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Systems are the ultimate inconvenient truth

Systems are the ultimate inconvenient truth

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In Copenhagen scientists are trying to grab the political wheel, knowing that life as we know it is at imminent risk. In response their calls have been politicized. They have been politicized, twisted into caricatures, by people who know that no is always simpler than yes.

Once upon a time, in the 20th century, science could define problems narrowly.

Scientific experiments still try to do that. Scientists try to isolate the single variable being tested to be certain their results are valid.

But partly thanks to computer modeling, many scientists are now working on entire systems. The human body is a system. A city is a system.  The Earth is a system.

The whole idea of a smarter planet is to use our computing power and the scientific method to solve the problems of systems.

Analyzing genetic code is a massive undertaking, but we can do it now. Analyzing regional transportation is difficult, but doable. Analyzing global climate patterns is also massive, but possible.

The result of using a systemic approach is that you come up with systemic solutions. You need to stop smoking, cut down your drinking, exercise and live right if you're to stay healthy. Cities must be run as regions, political divisions notwithstanding. We have to reduce carbon dioxide if we're to keep the planet temperate.

When people hear such enormous, inconvenient conclusions they rebel. The mechanism for rebellion is politics.

In politics you don't have to be proven right. You engage in a form of show business. You distill complex problems into simple slogans. You build coalitions to achieve power.

Three decades ago, in college, I was a political science major. This was at a time when data, especially survey data, was ascendant. The hope was you could actually make political science scientific.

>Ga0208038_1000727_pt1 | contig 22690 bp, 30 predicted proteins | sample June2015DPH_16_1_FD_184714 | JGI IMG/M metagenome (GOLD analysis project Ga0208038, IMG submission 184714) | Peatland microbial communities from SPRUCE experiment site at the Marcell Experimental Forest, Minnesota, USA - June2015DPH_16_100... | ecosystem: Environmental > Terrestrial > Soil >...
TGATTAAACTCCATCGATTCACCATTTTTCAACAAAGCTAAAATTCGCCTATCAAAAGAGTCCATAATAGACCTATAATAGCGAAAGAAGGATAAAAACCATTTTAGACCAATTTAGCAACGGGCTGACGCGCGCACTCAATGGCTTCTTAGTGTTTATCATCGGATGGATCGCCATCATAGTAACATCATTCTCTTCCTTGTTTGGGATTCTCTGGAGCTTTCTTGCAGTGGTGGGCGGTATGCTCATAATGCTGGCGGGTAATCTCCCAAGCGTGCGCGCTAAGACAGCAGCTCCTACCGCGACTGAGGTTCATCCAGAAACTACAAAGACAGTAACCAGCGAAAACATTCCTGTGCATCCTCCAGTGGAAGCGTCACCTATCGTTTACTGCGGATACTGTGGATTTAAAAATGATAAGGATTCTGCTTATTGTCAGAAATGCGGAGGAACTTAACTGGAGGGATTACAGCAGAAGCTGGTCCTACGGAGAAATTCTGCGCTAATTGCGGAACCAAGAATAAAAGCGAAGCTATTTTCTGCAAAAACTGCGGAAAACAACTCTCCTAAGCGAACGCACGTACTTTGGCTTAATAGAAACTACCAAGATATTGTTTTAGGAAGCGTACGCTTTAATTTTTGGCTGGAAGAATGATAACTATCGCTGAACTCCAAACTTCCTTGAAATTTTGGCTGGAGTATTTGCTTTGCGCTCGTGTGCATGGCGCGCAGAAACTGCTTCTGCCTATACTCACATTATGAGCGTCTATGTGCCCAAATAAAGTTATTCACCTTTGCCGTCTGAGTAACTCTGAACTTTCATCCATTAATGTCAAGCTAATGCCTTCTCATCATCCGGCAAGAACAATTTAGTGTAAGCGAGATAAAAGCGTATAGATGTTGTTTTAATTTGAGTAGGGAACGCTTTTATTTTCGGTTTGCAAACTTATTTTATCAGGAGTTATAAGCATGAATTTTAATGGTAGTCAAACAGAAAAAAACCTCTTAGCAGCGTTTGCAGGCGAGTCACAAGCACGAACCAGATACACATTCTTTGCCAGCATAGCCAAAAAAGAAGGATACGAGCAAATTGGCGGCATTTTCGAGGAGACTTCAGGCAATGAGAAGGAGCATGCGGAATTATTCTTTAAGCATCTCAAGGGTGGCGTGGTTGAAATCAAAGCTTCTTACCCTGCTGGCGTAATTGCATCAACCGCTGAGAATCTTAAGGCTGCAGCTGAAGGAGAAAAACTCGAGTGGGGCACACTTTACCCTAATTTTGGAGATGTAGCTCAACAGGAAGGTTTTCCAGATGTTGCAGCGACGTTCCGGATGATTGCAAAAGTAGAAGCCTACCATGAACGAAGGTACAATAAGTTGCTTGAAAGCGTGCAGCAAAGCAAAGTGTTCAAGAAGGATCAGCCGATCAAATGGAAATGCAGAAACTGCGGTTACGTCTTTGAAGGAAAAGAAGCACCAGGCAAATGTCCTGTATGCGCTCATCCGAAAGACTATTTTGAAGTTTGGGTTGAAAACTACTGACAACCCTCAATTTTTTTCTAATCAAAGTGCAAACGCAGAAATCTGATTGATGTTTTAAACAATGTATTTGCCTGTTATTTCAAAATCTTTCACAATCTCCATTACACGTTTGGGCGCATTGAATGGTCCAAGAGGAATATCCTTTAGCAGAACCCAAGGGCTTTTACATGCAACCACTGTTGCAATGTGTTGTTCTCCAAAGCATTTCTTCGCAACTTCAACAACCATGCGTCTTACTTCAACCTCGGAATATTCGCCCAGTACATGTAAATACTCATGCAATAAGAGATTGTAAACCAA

You can't. Politics is as much art as science. It is not based entirely on reason, but on emotion, and manipulation.

Today's political divides are all about this. One side says the world is complex, that systems are complex, and that solutions must be too. The other side calls this "big brother," and calls for simple answers based on principle.

Ideology, cry the system heads. Elitist, cry the principled.

In the past, science or scientists could easily take either side in political debates. They still can, but only by putting science, engineering, and computing to one side before stepping into the arena.

Systems are the ultimate inconvenient truth. Systems are complex, and any simple solution risks unintended consequences. Fine adjustments and moderation are called for when dealing with complex systems.

Yet at the same time climate scientists see the Earth's system collapsing. For the last few decades they have been very unscientific in their advocacy for enormous changes in mankind's systems for creating and using energy, in order to prevent catastrophe.

Right now, in Copenhagen, scientists are trying to grab the political wheel, knowing that life as we know it is at imminent risk from the go-slow of politics as usual. In response their calls have been politicized. They have been politicized, twisted into caricatures, by people who know that no is always simpler than yes.

Except in this case no means death. We have to treat the system. We can't just treat the symptoms. We have to change course. Politics as usual will kill our grandchildren.

Which means anyone who accepts science finds themselves in a political shouting match with interest groups and ideologues who don't accept the basic premise on which our activism is based.

Smarter planet, meet stupider planet.

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Dana Blankenhorn

Contributing Editor

Contributing Editor Dana Blankenhorn has written for the Chicago Tribune, Advertising Age's "NetMarketing" supplement and founded the Interactive Age Daily for CMP Media. He holds degrees from Rice and Northwestern universities. He is based in Atlanta. Follow him on Twitter. Disclosure